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Band, Rocking Horse Unplugged and Blue Horizon. Come get all the peaches you can carry! Admission is free. Fitzgerald Park, corner of Railroad Street and Tomlinson Street, Candor.Info: (910) 974-4221 or www.townofcandornc.com.

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CHARITY GOLF. The • Sandhills Teen Challenge

Charity Golf Tournament raises money to help support the men’s recovery home and continue drug prevention programs throughout Moore County and across the Carolinas. The tournament will be held at Longleaf Golf and Country Club, 10 Knoll Road, Southern Pines. Info: (910) 947-2944.

Sunday, July 20

SUMMER KIDS MOVIES. 2:30 p.m. See • the blockbuster movie that brings Lego toys to life. Southern Pines Public Library, 170 West Connecticut Avenue, Southern Pines. Info: (910) 692-8235 or www.sppl.net.

NATURE STUDY PROGRAM. 3 p.m. • Come study different aspects of nature.

$45 in-state $55 out-of-state *per magazine

Call 910-692-2488 or mail payment to P.O. Box 58, Southern Pines, NC 28388

delivered to your home!

Weymouth Woods, 1024 Fort Bragg Rd, Southern Pines. Info: (910) 692-2167 or www.ncparks.gov.

ROOSTER’S WIFE CONCERT. 6:46 • p.m. Choro das 3 performs. The Rooster’s

Wife, 114 Knight Street, Aberdeen. Cost: $20; $25/ at the door. Info: (910) 944-7502 or www.theroosterswife.org.

Monday, July 21

SUMMER CAMP. Chrismas in July. • Crafty Kids Creation Camps are designed for youth ages 7 and above. Camp runs through the July 18. Southern Pines Recreation and Parks Department. Info: (910) 692-2463 or www.southernpines.net/recreation.

MAD SCIENTIST CAMP. Theme is • Aerodynamics and Mechanical Science- action of force on objects. This camp transforms laboratory science into fun and interactive learning experiences with observations, group projects and hands-on experiments. Open to youth ages 7 and above. Southern Pines Recreation and Parks Department. Info: (910) 692-2463 or www.southernpines.net/recreation.

•KINDER FUN CAMP. “SeaQuest.” This ••• • • • • • Key: Art Music/Concerts Film Literature/Speakers Sports

Dance/Theater Fun History

PineStraw : The Art & Soul of the Sandhills . . . . . . . . . . . . . . . . . . . . . . . . . . . . . . . . . . . . . . . . . . . . . . . . . . . . . . . . . . . . . . . . . . . . . . . . . . . . . . . . . . . July 2014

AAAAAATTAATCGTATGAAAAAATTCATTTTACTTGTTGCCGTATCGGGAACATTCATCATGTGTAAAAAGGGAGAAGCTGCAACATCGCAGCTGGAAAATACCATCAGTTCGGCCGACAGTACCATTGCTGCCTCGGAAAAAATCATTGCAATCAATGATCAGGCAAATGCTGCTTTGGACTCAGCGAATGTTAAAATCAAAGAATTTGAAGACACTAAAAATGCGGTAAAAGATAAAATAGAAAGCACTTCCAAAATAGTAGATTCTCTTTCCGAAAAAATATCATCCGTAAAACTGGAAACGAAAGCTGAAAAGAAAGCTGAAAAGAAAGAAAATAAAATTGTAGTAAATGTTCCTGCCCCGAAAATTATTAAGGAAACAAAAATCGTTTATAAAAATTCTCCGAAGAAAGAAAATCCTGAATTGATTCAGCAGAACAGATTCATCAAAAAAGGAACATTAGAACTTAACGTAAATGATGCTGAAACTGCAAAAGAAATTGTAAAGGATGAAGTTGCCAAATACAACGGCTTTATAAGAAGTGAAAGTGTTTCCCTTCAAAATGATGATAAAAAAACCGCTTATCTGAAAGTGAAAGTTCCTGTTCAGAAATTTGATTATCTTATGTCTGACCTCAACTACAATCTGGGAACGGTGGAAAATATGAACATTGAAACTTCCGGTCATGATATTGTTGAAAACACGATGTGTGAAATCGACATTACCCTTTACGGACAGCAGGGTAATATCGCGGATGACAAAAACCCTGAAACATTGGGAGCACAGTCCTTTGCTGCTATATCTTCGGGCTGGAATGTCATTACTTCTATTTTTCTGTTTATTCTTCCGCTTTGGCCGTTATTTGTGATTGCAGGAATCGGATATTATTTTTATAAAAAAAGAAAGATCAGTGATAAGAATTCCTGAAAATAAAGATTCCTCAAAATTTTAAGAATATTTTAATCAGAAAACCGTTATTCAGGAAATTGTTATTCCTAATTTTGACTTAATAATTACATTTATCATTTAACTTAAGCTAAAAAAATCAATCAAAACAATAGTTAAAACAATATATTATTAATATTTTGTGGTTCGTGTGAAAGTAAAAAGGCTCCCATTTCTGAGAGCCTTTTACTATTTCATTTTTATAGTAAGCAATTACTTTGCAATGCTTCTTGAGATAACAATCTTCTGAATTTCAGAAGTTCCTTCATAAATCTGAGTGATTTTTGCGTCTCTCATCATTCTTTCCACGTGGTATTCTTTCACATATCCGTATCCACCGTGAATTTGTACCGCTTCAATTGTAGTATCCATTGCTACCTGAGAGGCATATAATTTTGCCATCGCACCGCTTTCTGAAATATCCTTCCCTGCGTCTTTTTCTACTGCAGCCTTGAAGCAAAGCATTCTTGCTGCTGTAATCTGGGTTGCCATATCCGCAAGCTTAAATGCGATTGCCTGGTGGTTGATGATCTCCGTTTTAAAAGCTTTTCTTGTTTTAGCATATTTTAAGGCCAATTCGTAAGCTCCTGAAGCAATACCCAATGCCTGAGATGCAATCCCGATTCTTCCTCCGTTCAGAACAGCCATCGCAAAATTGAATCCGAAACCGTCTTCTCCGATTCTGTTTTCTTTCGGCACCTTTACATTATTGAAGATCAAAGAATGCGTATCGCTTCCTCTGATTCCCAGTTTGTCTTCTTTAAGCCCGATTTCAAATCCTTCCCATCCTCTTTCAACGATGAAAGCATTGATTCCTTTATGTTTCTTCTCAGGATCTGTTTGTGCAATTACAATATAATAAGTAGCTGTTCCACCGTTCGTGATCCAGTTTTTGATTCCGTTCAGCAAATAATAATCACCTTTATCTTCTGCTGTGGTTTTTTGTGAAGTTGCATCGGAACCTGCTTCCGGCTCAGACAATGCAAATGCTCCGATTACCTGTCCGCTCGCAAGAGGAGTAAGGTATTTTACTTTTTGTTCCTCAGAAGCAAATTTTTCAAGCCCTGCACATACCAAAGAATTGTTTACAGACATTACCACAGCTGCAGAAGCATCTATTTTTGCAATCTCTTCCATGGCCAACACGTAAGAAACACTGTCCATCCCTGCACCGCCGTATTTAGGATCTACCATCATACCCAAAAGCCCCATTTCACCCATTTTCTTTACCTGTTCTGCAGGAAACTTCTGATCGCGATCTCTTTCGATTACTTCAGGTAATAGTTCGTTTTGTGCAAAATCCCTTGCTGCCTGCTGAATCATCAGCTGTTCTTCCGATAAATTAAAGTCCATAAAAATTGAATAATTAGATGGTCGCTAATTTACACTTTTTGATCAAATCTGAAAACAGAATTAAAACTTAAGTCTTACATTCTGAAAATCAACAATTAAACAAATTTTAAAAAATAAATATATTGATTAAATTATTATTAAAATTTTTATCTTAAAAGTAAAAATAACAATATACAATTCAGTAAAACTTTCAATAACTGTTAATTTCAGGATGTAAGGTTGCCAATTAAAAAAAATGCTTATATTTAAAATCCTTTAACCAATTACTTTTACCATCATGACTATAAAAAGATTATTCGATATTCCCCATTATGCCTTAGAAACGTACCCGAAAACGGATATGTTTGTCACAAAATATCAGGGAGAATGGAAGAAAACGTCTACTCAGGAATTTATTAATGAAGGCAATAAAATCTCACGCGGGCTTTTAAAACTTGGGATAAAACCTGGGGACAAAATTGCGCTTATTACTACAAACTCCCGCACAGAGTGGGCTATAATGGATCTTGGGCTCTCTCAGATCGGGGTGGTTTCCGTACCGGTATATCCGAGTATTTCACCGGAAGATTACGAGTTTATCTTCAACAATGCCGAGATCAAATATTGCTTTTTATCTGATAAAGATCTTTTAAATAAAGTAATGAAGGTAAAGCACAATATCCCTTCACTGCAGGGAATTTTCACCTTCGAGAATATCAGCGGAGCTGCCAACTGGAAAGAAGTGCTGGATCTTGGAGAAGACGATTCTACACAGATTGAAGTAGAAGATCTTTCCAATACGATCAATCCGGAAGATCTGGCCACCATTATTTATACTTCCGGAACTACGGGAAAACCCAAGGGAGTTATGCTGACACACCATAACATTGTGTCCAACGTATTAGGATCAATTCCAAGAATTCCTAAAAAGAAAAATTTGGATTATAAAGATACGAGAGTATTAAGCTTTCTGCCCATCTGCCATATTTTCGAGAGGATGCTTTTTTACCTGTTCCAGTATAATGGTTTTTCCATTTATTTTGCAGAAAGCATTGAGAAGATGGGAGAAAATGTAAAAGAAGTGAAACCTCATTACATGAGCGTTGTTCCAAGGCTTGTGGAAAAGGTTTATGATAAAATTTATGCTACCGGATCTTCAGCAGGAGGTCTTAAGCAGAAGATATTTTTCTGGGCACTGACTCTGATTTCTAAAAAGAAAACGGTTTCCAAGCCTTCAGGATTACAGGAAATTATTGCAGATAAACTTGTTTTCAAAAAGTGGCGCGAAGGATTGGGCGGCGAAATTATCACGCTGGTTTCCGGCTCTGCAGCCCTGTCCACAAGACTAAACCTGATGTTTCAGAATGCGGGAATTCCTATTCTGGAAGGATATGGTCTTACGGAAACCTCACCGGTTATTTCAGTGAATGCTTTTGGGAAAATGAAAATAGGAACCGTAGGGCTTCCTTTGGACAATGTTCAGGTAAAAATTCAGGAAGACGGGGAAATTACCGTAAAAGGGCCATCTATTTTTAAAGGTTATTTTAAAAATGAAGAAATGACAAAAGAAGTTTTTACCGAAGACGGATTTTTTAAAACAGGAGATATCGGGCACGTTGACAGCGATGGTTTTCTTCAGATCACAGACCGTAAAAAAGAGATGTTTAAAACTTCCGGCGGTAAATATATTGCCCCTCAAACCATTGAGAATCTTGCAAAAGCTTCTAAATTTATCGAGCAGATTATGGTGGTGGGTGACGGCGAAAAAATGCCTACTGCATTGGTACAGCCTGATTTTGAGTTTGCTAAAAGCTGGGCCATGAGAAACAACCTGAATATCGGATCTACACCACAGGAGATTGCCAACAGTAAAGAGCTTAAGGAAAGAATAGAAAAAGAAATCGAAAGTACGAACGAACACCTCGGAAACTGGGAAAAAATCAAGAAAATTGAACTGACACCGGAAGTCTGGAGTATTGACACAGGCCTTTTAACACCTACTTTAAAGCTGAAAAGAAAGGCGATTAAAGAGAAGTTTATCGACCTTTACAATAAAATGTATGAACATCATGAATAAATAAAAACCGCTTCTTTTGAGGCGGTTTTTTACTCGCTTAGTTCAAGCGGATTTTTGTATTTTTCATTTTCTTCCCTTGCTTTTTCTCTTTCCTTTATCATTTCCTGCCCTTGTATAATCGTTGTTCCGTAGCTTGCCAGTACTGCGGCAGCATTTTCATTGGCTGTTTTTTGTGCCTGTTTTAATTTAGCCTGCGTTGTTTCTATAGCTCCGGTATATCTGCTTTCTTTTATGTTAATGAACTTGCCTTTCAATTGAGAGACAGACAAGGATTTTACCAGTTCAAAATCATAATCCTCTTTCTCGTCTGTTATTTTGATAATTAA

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We Honor & Support our Troops

July Special 15% Off For All Military (must present military ID) Offering the highest quality dog and cat foods, supplements and supplies. Training classes offered Large selection of products made in the USA

camp offers sing- alongs, music, dramatics, art, fun and play. For ages 3—6 years. Camp runs through July 25. Southern Pines Recreation and Parks Department. Info: (910) 692-2463 or www.southernpines.net/recreation.

Tuesday, July 22

LUNCH AND GAME DAY. 11:30 • a.m. — 1 p.m. Participants bring their lunch

Located in Cam Square 1150 Old US Highway 1S, Southern Pines, NC 28387 910-693-7875 Hours: M to F 10-6 • Sat 10-5 Follow us on Facebook: Cared for Canine and Cat

ECO FRIENDLY | POSITIVE ENERGY MADE IN AMERICA WITH LOVE® SIGNATURE EXPANDABLE WIRE BANGLES

Our cutie patootie store has moved New Location:

165 NE Broad Street

and enjoy fun activities. Card games, board games and the Wii will be available. Douglass Community Center, 1185 West Pennsylvania Avenue, Southern Pines. Info: (910) 692-7376 or www.southernpines.net.

Wednesday, July 23

PRESCHOOL STORYTIME. 3:30—4 • p.m. Celebrate “Fizz, Boom, Read!” with the

Summer Reading Program for infants and toddlers (ages birth through 5 years). Stories, songs and fun followed by playtime. This month’s themes include Color Magic, Weather Wise, Critter Fun, and Count on It! Southern Pines Public Library, 170 West Connecticut Avenue, Southern Pines. Info: (910) 692-8235 or www.sppl.net.

Thursday, July 24

KIDS GOLF TEEN WORLD • CHAMPIONSHIP. This event is for golfers